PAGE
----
[February, 1996] Still Valentine’s Day

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2/15/96

It’s still Valentine’s day in my mind because it’s 4:25AM and I’ve been up since noon. I can’t even write, I’m too busy thinking about Bradley. I spoke to him for about 3 hours just now. I called a little after 1:00AM and a half hour/40 minutes later he offered to call me back to pay for the rest of the call.

Oh yes, he is the one. I have never loved another male so calmly and confidently. If I had doubts about being in love before, I don’t now. I can’t even make sense of it, I can only blurt out little things like that he isn’t into sports or politics, he’s not religious, he’s incredibly eloquent. He’s just so wonderful. I’m afraid of delving into clichés to describe him. I might go further into this some time, probably won’t. It’s sitting too lovely inside me to be brought out on the page.

Well, I brought some of it out on the page anyway, with less-than-lovely (and needless) descriptions of phone-bill-cost-logistics. So there’s that.

After all those years of dabbling in crushes here and smooches there, I finally felt that great big love feeling I had been searching for. Circumstances weren’t ideal with his being in Alaska and my being in New York, but that added to the whole (tragic?) romance of it all. In some ways, the distance didn’t even bother me at first, because my brain was being flooded with dopamine, serotonin, and all the other chemicals that make up the happy love cocktail. Add to that letters and phone calls full of heady words and I was heading down, down, down into the rabbit hole of infatuation.

I mean, let’s face it, falling in love long distance can be pretty easy. You get to curate and present your best self in a packaged way that isn’t possible when you have regular face-to-face contact with somebody. And for a writer, doing so using words feels being given the same advantage on the page that physically attractive people get in real life. In this case, Bradley and I were both writers, so we used language to charm and beguile each other across the miles. Except that there were many, many miles. Over 3,000 of them, in fact. And building a verbal bridge across such a gap would only go so far. Eventually, the distance would have to be addressed and dealt with head on.

[February, 1996] Lost Souls

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2/7/96

To my surprise/relief/whatever I think I might just be over Nathan. Was in the Village yesterday shopping/job hunting (might end up working in a store about 50 feet away from Record Runner actually). I didn’t stop in. I think I was afraid if something did happen I wouldn’t care anymore. Do I still? Now that there’s Bradley… not that much. It’s better if I stay away.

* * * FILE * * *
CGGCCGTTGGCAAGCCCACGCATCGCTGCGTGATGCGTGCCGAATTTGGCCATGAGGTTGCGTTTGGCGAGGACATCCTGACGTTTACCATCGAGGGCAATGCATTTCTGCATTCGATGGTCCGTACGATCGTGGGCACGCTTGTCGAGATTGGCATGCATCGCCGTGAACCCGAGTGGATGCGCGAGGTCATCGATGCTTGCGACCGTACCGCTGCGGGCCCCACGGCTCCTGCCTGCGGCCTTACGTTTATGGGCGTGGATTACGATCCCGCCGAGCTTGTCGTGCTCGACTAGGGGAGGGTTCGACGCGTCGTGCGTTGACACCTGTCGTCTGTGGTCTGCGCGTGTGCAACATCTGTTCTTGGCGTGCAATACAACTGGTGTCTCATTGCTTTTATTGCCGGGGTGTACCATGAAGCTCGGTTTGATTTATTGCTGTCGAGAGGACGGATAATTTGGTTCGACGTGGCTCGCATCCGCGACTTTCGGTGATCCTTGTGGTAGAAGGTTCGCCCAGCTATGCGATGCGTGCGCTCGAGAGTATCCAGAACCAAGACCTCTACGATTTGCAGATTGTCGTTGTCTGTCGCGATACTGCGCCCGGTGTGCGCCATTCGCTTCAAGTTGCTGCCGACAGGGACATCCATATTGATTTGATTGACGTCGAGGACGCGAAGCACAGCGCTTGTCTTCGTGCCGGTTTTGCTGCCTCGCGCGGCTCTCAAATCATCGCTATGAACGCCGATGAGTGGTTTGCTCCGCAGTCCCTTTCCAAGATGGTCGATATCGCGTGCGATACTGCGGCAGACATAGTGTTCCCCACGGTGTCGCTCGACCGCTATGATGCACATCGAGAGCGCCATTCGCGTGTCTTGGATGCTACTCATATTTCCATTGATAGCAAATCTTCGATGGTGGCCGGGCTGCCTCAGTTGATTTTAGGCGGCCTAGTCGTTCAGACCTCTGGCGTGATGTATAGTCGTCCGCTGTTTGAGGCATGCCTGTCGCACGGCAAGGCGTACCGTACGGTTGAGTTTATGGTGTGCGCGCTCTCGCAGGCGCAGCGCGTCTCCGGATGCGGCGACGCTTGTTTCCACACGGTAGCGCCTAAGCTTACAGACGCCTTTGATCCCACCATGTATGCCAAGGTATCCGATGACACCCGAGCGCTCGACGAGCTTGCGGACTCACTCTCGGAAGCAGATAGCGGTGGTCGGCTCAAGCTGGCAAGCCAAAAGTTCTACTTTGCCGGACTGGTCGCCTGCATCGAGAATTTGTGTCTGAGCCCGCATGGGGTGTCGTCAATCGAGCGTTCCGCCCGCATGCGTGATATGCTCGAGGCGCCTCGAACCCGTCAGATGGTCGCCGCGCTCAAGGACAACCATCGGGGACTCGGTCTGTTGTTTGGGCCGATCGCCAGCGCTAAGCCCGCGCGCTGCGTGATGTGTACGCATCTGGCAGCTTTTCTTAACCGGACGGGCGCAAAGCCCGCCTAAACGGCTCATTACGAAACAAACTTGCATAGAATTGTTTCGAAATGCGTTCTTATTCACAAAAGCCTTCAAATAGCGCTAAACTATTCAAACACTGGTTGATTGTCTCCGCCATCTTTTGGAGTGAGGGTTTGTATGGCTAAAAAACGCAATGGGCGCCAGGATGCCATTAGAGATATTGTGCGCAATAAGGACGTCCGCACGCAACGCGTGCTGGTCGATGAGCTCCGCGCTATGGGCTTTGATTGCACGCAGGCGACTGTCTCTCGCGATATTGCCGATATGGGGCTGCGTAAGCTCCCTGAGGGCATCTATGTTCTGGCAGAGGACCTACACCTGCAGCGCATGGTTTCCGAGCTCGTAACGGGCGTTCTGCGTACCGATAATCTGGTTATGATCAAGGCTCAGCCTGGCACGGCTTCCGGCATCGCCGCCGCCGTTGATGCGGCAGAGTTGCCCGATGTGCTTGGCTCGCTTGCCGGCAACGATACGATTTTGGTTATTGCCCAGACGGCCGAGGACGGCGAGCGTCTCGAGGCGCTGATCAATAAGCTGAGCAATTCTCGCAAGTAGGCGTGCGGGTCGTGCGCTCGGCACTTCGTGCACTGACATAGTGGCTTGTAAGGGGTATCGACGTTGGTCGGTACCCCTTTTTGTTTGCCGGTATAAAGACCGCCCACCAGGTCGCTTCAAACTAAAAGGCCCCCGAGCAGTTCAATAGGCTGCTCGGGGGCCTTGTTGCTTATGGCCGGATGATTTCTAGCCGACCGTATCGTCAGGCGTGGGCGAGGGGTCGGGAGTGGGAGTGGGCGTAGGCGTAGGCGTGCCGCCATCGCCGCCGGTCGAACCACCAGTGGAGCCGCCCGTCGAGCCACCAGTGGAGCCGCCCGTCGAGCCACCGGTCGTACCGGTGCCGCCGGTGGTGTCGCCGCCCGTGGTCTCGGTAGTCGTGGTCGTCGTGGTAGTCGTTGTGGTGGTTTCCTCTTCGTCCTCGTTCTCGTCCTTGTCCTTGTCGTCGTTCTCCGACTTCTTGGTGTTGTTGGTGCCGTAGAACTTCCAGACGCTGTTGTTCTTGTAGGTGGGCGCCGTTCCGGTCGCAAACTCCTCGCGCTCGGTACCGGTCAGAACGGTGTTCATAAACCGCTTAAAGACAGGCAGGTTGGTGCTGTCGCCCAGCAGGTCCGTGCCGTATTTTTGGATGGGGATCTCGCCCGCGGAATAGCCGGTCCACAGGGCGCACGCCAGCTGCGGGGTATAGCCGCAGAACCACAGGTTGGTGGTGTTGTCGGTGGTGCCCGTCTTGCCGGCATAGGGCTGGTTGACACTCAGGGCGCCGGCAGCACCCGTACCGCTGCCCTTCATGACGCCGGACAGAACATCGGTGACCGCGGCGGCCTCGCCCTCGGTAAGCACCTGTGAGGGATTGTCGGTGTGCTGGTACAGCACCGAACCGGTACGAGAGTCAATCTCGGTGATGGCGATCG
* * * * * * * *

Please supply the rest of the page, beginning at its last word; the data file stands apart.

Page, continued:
Damn, I am so tired. I bought the most wonderful book, Lost Souls by Poppy Z. Brite. I’m only about 30 pages into it and already it’s one of the best books I ever read.

I can hear my parents arguing in the other room, about money. This college financial aid stuff is such a headache. I hate even thinking about it, I just want to be there already, in college, in Boston.

I don’t have the energy to write any more.

Blah blah blah boys blah blah now that I was smitten with a boy in Alaska I was over my crush on the record store manager blah blah.

Moving on to books. I’ve never been a big fan of vampires in general, but Poppy Z. Brite’s modern goth vampire novel really got under my skin. I don’t think I could have found anything more perfect to read as a still-newly-minted-but-quickly-becoming-thoroughly-immersed goth. It made New Orleans sound like a deliciously dark, romantic, magical place and the young vampires she described sounded just gorgeous and swoon-worthy. Plus, they listened to Bauhaus, how could I not love that? (Get it? The vampires, an icon of gothdom, were goths themselves. 18-year-old spooky mind=blown.)

As for financing college, that’s the real horror story. Things got pretty scary for a while. Dad was adamant that I apply to Ivy League schools and be pre-law or pre-med. I was interested in schools with solid liberal arts programs and wanted to focus on writing, preferably in a big city. The only Ivy I even briefly considered was Brown, but decided Providence would be too small a city for me, so I didn’t even apply there. Of the four schools I applied to, two were in Boston, which seemed like the perfect location: large enough to be bustling and diverse, but small enough that I’d find my way around easily; far enough that I’d get away from home, but not too far in case I got homesick. Getting there would be another story, though, because Dad didn’t want to pay for an education he thought would be useless instead of one that would set me up in a high-paying career as a doctor or lawyer (it just goes to show how old school he was that those were the only two professions that epitomized a lucrative career for him). Mom also worked, but her salary was low enough to just cover basic household expenses but high enough to prevent me from getting significant financial aid. It was a stressful time at home, with a lot of arguing. Apart from getting a crappy summer job and earning some pocket money, I didn’t see how I could really improve our financial situation. I just had to hope everything would work somehow work out and I’d be able to get the education I truly desired.

[January, 1996] A Letter from Alaska

November 11, 2014 1 comment

1/31/96

I got a letter from Brad a couple of days ago. Anita called while I was reading it and I could barely speak. It was the most wonderful, most beautiful letter. He practically called me his soulmate in it. He said he knew he was probably being forward for a first letter but wrote the loveliest things.